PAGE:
ALAMEDA, Calif. -- Tom Flores was never one to wear his emotions, or heritage, on his sleeve. Not as the first Latino quarterback in professional football history. Not as the first minority head coach to win a Super Bowl, which he did twice.
But the Ice Man -- he was known as a player for his cool, calm demeanor on the field and for his silent, strong leadership style as a coach -- admits he feels something this week.
The reason for the orgullo, the pride?
Carolina Panthers coach Ron Rivera is following in Flores’ footsteps as the second Latino head coach to take his team to the Super Bowl.
But it goes deeper than any cultural significance for Flores, who sees a bit of himself in Rivera’s demeanor.
“He has a lot of strengths as a coach, but I’m proud of the fact that Ron’s never changed,” Flores said this week. “You can’t be somebody else. You’ve got to be yourself and stick to what you believe in. Ron’s done that.”
It reminded the reserved Flores of when he was tabbed to replace a, let’s just say, more ebullient predecessor in 1979.
“I told Al Davis, ‘I can’t be John Madden,’” Flores recalled. “He said, ‘I know. Just be yourself.’ That’s what Ron’s done.
“I don’t think Al could spell Hispanic,” Flores added with a laugh. “He just wanted someone he felt he could work with and implement his vision and win.”
Yes, that’s also what Rivera has done in Carolina.
Rivera, whose father is Puerto Rican and mother is Mexican, has been an understated personality throughout his career. He was picked in the second round of the 1984 draft by the Chicago Bears out of Cal. Rivera was a backup linebacker for the 1985 Super Bowl champs and played nine years in the league. He was linebackers coach for the Philadelphia Eagles and San Diego Chargers and defensive coordinator for the Bears and Chargers before becoming the head coach of the Panthers in 2011 at age 49.
By the time Flores was 49, he had won his two Super Bowl rings as head coach of the Raiders after the 1980 and 1983 seasons, to go with his two others as a backup quarterback on the 1969 Kansas City Chiefs and as a member of Madden’s coaching staff in 1976.
The mention of Rivera being the first Latino head coach in the Super Bowl in 32 years brings back memories for Flores, such as the closing minutes of Super Bowl XV, when Dick Enberg said of Flores on the NBC telecast: “You have to be happy for that man. Talk about Cinderella stories -- Chicano, worked at 6, 7 years old in the fields, became a fine athlete, on to Pacific, had a fine pro career and now maybe the most important moment in his life.”
Rivera was an impressionable 19-year-old freshman in Berkeley, just up the road from Oakland, at the time. More than three decades later, Rivera said Flores was one of his “heroes” and spent time with him last summer.
“We’ve talked about the importance of it, and it’s just kind of neat that we can be trailblazers,” Rivera said recently of Flores and the exclusive Latino football coaching fraternity on ESPN’s Max y Marly One Nacion podcast. “He was somebody that I looked up [to] when I was playing professional football and then, as I started getting into coaching, thinking about that I might be able to have the same kind of impact on some young coach like he did on me.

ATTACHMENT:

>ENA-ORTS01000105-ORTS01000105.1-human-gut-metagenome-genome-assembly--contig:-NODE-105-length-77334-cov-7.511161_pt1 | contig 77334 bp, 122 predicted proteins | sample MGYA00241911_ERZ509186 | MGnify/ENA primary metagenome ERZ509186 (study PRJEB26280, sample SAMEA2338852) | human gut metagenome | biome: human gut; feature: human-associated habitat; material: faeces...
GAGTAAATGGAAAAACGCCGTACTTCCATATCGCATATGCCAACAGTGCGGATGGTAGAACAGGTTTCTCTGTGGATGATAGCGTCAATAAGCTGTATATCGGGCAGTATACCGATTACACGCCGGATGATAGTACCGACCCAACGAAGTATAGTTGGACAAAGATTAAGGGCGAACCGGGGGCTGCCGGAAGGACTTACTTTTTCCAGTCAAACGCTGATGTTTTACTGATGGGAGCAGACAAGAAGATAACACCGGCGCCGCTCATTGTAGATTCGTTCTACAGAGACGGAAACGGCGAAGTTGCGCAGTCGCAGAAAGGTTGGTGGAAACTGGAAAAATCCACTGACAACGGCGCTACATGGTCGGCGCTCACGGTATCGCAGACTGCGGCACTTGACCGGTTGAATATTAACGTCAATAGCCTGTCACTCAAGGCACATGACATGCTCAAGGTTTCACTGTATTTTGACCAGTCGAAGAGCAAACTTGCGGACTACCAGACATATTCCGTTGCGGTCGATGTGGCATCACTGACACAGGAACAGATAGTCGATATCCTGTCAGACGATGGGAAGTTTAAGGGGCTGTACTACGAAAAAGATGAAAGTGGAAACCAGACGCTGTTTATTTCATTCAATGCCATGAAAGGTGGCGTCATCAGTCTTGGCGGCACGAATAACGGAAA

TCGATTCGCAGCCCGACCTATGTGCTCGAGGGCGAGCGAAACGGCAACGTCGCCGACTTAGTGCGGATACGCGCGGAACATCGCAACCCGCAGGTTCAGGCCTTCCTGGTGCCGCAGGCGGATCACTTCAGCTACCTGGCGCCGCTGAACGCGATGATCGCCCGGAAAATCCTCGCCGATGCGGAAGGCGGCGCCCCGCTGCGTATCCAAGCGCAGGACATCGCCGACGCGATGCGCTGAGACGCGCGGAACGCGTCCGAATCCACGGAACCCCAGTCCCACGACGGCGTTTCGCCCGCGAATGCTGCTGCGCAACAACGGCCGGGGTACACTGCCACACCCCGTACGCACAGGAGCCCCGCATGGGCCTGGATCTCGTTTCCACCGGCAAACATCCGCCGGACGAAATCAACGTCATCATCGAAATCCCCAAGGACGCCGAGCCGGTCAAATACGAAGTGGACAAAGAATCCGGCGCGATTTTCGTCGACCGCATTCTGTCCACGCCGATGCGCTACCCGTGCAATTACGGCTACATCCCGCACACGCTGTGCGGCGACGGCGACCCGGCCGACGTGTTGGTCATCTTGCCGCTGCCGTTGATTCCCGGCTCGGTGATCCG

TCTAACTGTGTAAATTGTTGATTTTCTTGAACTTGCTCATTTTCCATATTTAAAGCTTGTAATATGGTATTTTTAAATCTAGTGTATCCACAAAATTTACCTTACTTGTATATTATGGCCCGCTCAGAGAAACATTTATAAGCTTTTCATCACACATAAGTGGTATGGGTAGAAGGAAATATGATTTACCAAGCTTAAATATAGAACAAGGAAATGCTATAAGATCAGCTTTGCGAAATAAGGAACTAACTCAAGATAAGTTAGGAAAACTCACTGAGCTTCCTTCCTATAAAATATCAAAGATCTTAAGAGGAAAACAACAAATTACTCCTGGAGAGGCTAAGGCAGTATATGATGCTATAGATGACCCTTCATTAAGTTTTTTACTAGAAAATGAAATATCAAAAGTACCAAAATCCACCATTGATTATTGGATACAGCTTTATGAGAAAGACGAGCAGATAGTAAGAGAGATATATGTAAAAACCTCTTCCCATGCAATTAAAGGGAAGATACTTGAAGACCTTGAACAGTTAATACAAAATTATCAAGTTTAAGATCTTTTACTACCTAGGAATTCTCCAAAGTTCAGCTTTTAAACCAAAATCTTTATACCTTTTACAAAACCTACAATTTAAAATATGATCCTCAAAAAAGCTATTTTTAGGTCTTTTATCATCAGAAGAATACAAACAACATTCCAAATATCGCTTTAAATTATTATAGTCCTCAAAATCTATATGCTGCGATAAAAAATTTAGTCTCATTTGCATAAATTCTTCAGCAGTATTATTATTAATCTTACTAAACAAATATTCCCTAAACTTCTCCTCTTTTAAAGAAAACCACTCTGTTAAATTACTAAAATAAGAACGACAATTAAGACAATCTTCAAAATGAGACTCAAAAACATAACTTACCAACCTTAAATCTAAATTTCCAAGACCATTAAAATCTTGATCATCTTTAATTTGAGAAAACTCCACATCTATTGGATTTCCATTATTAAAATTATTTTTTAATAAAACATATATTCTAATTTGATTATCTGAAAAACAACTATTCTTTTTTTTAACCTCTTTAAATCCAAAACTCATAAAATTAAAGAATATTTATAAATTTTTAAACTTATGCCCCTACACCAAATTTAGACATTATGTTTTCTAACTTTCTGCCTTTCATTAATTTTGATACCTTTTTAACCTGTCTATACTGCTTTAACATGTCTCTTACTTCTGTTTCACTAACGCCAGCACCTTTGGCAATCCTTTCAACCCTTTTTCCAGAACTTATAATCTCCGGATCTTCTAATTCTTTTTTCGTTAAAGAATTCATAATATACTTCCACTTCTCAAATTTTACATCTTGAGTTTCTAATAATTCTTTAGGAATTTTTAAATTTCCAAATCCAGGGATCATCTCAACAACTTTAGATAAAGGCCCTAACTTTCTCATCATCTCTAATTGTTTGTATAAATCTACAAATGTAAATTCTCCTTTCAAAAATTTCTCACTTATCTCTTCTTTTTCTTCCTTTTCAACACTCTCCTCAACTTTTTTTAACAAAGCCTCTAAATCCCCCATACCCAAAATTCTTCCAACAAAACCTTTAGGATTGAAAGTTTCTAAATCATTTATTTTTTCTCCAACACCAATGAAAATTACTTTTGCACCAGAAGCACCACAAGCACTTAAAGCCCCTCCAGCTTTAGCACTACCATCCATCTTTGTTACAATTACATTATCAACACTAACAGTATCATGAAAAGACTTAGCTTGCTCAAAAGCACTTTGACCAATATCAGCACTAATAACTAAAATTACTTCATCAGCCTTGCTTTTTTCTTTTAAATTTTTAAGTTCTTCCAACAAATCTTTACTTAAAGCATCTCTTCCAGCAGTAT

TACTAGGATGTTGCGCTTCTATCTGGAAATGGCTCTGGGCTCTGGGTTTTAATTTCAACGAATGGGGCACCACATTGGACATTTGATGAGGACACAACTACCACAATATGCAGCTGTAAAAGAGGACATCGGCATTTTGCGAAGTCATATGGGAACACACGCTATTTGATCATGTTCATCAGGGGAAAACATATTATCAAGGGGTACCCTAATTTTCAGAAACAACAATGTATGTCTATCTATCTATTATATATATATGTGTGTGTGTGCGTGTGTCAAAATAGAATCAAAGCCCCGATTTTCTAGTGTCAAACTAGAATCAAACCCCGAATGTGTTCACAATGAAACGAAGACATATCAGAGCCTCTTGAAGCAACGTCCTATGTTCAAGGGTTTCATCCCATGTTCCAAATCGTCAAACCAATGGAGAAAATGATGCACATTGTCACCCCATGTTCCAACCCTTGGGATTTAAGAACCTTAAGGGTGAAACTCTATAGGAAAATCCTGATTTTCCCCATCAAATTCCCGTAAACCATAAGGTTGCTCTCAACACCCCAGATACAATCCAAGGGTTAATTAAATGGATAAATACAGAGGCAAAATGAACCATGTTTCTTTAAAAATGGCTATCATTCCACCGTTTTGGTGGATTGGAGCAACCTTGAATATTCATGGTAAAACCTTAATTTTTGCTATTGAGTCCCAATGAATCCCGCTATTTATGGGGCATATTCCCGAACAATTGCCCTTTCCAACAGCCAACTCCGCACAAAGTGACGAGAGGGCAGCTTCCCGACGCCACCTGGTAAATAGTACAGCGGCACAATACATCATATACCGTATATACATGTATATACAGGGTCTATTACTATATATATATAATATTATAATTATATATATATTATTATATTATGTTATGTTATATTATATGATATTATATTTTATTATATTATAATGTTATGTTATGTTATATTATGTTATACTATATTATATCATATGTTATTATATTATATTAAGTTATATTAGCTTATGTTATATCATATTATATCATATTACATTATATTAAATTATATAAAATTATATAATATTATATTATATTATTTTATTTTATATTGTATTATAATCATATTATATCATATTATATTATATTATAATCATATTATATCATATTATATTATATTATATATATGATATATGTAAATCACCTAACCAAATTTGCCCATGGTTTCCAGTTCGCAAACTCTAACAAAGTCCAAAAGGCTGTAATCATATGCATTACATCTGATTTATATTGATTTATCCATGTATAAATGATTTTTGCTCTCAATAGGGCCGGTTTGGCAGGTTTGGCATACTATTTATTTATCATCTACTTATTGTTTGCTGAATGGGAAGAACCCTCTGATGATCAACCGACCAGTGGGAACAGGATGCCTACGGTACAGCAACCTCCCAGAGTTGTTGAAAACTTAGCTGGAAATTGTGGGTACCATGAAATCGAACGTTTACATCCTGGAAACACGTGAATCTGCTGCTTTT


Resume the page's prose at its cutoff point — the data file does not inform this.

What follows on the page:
“Tom has achieved, accomplished what I hope to, and that’s winning a Super Bowl. That, to me, is huge in its own right. So, to be mentioned in the same breath as him? I take a lot of pride in that.”
Said Flores: “That makes me feel good. But you don’t think about that when you’re doing it. Not until later.”
In Flores' first summer after the Super Bowl title, Latinos would approach him to thank him for representing a community. A father with his children told Flores that his grandfather cried when Flores and fellow Mexican-American quarterback Jim Plunkett won it all with the Raiders.
“It was very unique,” said Flores, now 78. “There was and still is a lot of pride there. The heritage.”
The fact that Rivera is on the precipice of joining Flores can work twofold, said Mario Longoria, author of “Athletes Remembered: Mexicano/Latino Professional Football Players, 1929-1970,” and both are positives.
“This begins a whole new era because the youngsters can aspire to be something other than a player; they can be a coach at the highest level,” Longoria said. “It’s achievable now.
“And this should reopen the history of Latinos in professional football.”
Rivera, who was the defensive coordinator for the 2006 Bears that lost Super Bowl XLI to Peyton Manning’s Indianapolis Colts, feels the pressure. And he is not shying away from it.
“It’s a responsibility,” Rivera said. “My parents have always shared that with me, just how important it is to carry myself the right way, that I represent our heritage. It’s important. It really is.
“It’s a responsibility and I look up to it.”
Yes, more than three decades have passed between Super Bowl appearances for the two Latino head coaches. But when you factor in that there have been only three Latino head coaches in NFL history (Hall of Famer Tom Fears was the New Orleans Saints' first coach in 1967), it starts to make sense. It is truly rare, especially since, as Flores and Rivera noted, there are not a whole lot of Latinos “in the business." Period.
“The fact that I was Hispanic was another issue,” Flores said. “Either I can or can’t do it. Open the door and let me in.
“How many guys have had the opportunity that Ron and I had? That’s what makes it so special. The percentages are not in favor of this happening.”
Consider it, then, another trail blazed.